We have a peace deal……or should we more correctly call it a cessation of violence for a couple of weeks that could lead to a broader deal…..
Some have asked….a peace deal but at what price?
Bitter experience shows that a “rotten compromise” will carry within it the seeds of future war.
Albert Einstein warned humanity to beware of rotten compromises. Philosopher Avishai Margalit sought to explain this warning in an entire book. With the U.S. and the Taliban poised to sign a peace agreement, now more than ever is the time to be wary of a “rotten compromise” on Afghanistan.
Rotten compromises, in the words of Margalit, are agreements that establish or maintain an inhuman regime, a regime associated with cruelty and humiliation, a regime that does not treat humans as humans. But a rotten compromise involves two sides – an active perpetrator committing the brutality, and the passive participant who supports and signs an agreement that maintains an inhuman regime.
Could this, if successful, be the road to a peace deal that would bring the US troops home…..and the same question could be asked……at what price?
This week: recent developments in the original 9/11 conflict, the war in Afghanistan. News reports suggest that the Trump administration is close to signing some kind of deal with the Taliban. But it’s not a peace accord. The emerging details of the deal—and the preemptive concessions the U.S. is apparently willing to make for the Taliban to agree to it—suggest that the deal is less about securing a lasting peace and more about political and diplomatic cover in anticipation of an exit decided on long ago. First, some background.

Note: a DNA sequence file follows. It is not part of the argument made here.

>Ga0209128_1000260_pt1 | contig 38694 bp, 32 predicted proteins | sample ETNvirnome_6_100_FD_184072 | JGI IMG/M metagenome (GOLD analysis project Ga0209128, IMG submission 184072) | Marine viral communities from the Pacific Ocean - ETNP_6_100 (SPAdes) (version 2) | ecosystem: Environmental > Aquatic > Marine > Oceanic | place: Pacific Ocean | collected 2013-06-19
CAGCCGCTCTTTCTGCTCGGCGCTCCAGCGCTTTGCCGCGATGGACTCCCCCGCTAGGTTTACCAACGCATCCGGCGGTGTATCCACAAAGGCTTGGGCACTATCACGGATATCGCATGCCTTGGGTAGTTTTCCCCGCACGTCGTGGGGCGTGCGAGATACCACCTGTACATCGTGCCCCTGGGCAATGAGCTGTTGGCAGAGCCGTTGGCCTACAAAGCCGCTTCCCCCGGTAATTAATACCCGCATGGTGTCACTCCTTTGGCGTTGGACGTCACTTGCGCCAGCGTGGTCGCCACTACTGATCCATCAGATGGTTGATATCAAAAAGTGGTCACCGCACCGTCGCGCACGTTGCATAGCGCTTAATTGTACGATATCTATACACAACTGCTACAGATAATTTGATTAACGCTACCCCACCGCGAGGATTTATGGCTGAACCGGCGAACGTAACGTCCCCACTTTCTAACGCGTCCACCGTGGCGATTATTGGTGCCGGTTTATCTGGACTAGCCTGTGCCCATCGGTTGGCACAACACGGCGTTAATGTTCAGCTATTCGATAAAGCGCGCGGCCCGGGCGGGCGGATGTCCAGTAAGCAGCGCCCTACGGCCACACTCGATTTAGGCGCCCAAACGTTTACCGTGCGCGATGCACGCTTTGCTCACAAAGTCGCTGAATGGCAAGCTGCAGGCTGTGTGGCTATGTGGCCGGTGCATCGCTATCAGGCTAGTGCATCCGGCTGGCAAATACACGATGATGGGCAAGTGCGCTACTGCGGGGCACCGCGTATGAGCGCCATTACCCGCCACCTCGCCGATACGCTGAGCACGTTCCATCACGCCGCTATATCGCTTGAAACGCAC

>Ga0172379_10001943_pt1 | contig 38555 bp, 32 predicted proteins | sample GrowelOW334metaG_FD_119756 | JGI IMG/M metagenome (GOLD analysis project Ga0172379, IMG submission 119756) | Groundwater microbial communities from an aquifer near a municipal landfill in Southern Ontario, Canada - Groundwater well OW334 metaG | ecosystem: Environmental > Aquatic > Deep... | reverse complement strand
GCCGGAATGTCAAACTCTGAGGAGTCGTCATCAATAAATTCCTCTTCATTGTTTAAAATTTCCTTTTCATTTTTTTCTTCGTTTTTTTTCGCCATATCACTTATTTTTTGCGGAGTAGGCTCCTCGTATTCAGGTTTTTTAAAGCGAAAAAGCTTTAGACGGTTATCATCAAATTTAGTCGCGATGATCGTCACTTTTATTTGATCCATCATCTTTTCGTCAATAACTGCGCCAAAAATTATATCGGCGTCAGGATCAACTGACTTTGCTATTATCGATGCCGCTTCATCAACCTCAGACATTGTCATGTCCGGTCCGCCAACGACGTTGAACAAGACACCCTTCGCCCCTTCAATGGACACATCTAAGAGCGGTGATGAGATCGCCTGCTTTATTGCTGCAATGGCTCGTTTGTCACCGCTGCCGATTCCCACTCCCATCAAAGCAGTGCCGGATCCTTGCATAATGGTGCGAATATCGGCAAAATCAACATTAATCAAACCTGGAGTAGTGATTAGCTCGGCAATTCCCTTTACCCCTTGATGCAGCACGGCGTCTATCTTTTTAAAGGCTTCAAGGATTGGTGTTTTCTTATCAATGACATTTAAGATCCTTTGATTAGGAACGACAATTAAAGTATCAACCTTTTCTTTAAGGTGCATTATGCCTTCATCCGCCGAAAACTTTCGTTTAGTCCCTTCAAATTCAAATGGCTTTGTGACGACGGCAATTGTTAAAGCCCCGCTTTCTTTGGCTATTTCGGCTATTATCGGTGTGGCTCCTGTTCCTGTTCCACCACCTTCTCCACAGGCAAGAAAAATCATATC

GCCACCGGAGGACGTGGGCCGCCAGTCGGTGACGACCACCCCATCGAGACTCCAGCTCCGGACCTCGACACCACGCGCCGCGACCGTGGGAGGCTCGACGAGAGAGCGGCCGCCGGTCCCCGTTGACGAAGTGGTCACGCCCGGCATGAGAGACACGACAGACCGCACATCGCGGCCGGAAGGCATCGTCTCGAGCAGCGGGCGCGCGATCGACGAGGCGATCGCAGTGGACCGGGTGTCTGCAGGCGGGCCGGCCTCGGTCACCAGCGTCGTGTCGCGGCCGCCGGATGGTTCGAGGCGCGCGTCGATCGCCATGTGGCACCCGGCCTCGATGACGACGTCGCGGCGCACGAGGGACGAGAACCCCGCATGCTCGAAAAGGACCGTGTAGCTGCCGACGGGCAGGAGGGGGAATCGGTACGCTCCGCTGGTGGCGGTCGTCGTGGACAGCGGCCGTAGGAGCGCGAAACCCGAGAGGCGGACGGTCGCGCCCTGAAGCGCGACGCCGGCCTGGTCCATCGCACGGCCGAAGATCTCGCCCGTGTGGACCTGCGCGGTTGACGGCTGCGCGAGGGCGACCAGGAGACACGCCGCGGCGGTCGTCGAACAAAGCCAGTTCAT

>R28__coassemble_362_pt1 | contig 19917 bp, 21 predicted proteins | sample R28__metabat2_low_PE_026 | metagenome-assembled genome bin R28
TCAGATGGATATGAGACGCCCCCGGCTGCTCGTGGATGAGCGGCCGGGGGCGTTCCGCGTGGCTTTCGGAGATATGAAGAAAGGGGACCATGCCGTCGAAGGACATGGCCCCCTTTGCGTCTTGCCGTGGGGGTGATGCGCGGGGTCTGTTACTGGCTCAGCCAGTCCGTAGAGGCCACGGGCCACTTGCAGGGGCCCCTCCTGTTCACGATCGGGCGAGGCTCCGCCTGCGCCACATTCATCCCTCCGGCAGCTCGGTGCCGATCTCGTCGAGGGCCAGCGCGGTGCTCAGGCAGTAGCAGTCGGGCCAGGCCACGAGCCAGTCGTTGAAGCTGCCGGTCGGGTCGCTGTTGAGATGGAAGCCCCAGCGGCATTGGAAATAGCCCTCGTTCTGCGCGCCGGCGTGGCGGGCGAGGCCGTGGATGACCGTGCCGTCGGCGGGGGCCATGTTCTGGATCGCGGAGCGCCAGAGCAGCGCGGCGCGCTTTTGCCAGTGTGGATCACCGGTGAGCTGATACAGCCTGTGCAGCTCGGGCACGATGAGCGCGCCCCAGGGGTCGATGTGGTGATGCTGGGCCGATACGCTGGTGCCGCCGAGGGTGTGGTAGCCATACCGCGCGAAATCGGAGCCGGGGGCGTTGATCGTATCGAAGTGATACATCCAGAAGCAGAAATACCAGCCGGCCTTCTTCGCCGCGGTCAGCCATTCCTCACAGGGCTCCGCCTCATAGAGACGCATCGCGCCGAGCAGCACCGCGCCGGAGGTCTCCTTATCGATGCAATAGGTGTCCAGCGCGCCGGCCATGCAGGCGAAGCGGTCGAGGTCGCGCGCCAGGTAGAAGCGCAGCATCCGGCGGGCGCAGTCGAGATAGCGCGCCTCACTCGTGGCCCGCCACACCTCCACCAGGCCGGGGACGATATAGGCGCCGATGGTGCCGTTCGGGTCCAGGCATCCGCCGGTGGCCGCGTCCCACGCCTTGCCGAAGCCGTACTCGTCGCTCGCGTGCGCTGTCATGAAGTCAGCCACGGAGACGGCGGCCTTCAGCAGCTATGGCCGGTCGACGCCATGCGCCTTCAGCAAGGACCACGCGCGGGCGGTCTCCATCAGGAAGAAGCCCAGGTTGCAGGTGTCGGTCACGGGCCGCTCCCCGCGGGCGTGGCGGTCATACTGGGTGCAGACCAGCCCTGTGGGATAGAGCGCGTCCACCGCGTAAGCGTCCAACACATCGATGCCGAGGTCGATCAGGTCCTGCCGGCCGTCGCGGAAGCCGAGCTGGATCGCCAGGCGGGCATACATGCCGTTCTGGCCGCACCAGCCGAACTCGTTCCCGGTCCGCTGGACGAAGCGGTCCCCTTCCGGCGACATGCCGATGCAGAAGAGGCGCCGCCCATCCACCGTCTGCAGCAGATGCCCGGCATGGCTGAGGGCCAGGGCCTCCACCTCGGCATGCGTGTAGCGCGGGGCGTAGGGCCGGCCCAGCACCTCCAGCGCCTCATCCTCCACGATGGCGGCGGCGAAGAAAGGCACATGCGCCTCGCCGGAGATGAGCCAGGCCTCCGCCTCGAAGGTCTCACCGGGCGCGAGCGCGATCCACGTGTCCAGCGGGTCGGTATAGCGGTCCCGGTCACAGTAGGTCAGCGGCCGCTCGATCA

On a bummer side of this deal……
Arguments about the Afghanistan peace deal that the US is about to sign with the Taliban continue, with substantial concerns that secret annexes exist to the peace language which would threaten the deal’s sustainability.
Recent reports claimed that among a series of secret annexes, the US included language saying they’re not actually going to leave Afghanistan militarily, and that this seeming deal-breaker was accepted on the grounds it would be a secret.
Pressed on the matter, top Pentagon figures claimed complete ignorance on it. Defense Secretary Mark Esper and Gen. Mark Milley both claimed to have no idea if there were ultimately any secret annexes.
Esper said he knew there were/are annexes to the final deal, but that he doesn’t know if any of them are formally secret or not, saying he would ask the Secretary of State at some point.
The chance of our troops coming home is appealing and I personally do not care about the consequences of our leaving……our troops have been there long enough…..long enough so that if progress could have been made it would have….it was not….time for us to depart.
I Read, I Write, You Know
“lego ergo scribo”